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Check Out This Out HUD Started Up Again

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Stephen J. Vertin MAI

Thread Starter
Senior Member
Joined
Jan 17, 2002
Professional Status
Certified General Appraiser
State
Illinois
From Today's Realty Times

As reported by Peter G. Miller in RealtyTimes < http://www.realtytimes.com/rtnews/rtcpages...petermiller.htm >, HUD is once again listing FHA appraisers by the number of "claims" and "defaults" involving properties they have valued. On HUD's Appraiser Claim and Default Rates page < https://entp.HUD.gov/idapp/html/appr_search.cfm >, will be found a list of those appraisers who supposedly have the highest claim and default rates. Under the HUD's Appraiser Watch Initiative, "default" means a mortgage unpaid for at least 90 days, while a "claim" means foreclosure.

Previously, in January, 2001, HUD listed appraisers and their alleged default rates online, a practice that was discontinued within weeks.

As Miller points out, although it may seem logical to have some way to measure appraisers and their services, using defaults and claims is not the way to go because appraisers have nothing to do with whether a borrower pays on-time, is late, or pays not at all.

While appraisers have always been convenient scapegoats one still must wonder why HUD would reprise this non-sensical practice. On the other hand, just to be safe maybe appraisers should start ordering credit reports on borrowers.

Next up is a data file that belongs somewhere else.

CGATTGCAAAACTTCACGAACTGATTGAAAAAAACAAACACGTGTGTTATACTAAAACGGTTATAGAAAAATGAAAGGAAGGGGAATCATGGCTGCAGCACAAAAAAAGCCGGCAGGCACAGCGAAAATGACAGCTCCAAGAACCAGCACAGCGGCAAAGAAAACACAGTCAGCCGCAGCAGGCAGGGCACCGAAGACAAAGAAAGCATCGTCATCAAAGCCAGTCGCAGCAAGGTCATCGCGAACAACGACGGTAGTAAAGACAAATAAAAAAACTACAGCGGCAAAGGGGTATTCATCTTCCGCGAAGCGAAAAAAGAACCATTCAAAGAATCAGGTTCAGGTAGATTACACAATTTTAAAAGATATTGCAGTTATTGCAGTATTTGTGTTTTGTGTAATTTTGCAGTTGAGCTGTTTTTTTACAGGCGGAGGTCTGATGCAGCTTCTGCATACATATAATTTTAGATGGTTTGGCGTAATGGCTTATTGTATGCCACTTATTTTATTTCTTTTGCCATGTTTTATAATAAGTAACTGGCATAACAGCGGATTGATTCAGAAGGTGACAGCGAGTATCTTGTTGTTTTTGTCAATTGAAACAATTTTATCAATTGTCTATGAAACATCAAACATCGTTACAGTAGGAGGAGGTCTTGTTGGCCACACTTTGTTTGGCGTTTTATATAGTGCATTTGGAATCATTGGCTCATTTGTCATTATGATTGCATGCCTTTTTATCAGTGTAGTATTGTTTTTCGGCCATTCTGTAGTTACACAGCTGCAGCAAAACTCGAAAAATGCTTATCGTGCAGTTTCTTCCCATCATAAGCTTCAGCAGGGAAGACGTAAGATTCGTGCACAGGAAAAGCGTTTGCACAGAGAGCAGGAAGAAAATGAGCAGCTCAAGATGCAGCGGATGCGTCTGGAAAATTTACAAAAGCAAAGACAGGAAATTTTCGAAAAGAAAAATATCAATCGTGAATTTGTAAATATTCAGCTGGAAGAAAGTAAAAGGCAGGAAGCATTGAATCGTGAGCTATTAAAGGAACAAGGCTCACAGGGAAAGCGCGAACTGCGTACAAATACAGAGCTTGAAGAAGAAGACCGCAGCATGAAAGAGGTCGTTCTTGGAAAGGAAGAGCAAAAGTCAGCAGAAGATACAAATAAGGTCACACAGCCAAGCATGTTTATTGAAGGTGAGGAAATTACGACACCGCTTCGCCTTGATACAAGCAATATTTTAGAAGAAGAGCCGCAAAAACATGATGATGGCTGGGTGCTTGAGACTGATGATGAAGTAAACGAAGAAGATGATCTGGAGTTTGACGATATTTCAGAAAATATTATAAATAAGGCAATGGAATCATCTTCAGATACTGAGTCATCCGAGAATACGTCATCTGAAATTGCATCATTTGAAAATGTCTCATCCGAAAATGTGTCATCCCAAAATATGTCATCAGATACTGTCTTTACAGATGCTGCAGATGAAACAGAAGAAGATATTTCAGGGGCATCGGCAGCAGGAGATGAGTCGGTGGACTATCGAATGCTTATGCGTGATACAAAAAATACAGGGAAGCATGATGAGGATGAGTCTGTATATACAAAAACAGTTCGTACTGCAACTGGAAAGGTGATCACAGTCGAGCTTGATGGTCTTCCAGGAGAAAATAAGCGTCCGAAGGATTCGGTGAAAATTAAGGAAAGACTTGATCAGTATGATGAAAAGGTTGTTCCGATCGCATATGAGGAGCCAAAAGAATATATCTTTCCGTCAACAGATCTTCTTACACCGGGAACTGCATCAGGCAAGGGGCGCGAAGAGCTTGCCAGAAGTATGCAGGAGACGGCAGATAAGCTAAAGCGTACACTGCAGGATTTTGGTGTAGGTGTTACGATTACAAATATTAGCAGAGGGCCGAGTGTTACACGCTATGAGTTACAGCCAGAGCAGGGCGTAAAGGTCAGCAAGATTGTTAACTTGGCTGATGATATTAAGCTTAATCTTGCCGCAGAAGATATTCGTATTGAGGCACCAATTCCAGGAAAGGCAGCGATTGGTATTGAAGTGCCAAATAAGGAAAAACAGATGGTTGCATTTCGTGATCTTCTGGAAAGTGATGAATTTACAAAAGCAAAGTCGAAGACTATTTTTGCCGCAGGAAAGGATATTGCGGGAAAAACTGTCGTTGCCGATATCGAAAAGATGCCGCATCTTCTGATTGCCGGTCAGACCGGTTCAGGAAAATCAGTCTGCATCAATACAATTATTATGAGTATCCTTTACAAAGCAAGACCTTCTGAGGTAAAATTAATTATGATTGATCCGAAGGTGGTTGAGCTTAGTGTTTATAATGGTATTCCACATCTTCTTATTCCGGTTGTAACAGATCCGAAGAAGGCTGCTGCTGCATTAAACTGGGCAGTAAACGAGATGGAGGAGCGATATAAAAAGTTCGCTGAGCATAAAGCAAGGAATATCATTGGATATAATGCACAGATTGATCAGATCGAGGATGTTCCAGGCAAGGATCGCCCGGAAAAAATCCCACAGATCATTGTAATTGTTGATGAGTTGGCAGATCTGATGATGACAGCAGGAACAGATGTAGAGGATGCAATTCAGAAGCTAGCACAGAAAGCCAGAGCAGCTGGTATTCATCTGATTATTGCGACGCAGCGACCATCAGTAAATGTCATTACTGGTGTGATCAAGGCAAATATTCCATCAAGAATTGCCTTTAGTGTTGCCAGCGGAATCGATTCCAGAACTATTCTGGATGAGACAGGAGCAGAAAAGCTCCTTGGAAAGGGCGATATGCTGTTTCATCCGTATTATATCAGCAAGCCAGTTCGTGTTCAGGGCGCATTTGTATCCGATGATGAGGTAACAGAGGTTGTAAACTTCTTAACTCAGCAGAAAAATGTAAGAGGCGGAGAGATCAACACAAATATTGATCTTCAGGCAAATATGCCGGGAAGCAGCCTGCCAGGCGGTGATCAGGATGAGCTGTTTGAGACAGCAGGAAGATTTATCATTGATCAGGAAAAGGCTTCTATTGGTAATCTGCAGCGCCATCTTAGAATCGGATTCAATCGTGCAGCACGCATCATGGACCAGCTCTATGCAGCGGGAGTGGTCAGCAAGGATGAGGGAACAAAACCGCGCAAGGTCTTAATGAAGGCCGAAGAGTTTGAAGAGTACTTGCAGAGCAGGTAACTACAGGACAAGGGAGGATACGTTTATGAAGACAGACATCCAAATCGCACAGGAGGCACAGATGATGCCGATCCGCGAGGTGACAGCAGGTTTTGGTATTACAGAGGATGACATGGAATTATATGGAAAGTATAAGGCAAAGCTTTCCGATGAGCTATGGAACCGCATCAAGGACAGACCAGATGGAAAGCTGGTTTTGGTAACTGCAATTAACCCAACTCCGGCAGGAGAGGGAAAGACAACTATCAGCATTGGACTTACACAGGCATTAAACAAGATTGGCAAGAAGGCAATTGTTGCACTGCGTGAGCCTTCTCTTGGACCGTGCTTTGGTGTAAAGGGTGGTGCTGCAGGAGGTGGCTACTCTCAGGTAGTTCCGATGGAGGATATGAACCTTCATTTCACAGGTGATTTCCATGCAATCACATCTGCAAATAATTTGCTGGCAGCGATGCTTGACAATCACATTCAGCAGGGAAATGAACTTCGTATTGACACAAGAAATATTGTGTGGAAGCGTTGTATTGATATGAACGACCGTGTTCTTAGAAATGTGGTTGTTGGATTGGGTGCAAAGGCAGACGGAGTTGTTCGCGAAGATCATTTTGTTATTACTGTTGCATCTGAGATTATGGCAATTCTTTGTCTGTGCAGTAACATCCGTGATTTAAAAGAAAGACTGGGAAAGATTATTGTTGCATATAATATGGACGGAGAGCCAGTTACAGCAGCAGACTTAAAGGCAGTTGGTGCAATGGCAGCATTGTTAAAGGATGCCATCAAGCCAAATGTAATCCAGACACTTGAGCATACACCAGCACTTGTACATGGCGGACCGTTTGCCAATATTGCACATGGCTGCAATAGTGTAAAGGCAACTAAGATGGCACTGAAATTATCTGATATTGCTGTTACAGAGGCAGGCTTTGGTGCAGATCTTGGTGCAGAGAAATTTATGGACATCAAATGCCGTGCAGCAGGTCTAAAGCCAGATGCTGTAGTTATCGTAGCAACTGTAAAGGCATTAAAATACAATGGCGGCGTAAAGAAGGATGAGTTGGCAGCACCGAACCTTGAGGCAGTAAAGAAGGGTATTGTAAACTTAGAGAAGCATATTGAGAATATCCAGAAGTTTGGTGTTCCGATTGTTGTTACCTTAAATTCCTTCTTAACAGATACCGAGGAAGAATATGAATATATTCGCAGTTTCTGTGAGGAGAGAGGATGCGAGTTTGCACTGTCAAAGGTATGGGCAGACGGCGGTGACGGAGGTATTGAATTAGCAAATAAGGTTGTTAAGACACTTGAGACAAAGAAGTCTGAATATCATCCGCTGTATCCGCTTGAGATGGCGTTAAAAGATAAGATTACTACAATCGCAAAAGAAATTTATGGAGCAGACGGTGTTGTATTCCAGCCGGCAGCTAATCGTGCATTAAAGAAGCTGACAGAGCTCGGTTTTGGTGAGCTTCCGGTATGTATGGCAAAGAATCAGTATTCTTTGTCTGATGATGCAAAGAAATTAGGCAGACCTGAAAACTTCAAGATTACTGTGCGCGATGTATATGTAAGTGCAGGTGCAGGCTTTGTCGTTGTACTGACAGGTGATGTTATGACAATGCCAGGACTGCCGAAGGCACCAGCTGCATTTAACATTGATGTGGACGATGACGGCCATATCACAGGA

Dick Hemry GAA

Sophomore Member
Joined
Jan 18, 2002
I saw it yesterday but it appears to be gone today. At least, will not open for me now. FHA probably jerked it off line again. We're not to know who is doing the most appraisals in our respective back yards and how many claims there are. Those doing the most, largest number of appraisals, most often have the most claims.

Dick Hemry
 

Jeff Horton

Senior Member
Joined
Jan 15, 2002
Professional Status
Certified Residential Appraiser
State
Alabama
I got a peak at it and was interesting to see who was doing the most work. Also interesting numbers were the total numbers. Made me wonder if was worth the trouble to get approved!

But I felt sorry for the poor fellow that had done one and had one default. His rate was 100%!
 

Leon Stewart

Member
Joined
Jan 15, 2002
Since most defaults and foreclosures occur in low to moderate income communities, all a program lilke this will do is have appraisers who work these communities opt out of those type of assignments. A bad rateing could prevent lenders from assigning those Appraisers non-FHA Appraisals. So unless you are doing a large volume of FHA's it's best to reject those type of assignments to protect your other work, otherwise you could be out of business. Keep one think in mind, even if they remove the rateing list from the website they still could be maintaining it off-site. I think the Appraiser has to pick and choose what type of work they will do, and avoid work that is more trouble than it's worth, and FHA or FNMA work is no exception.

leon
 
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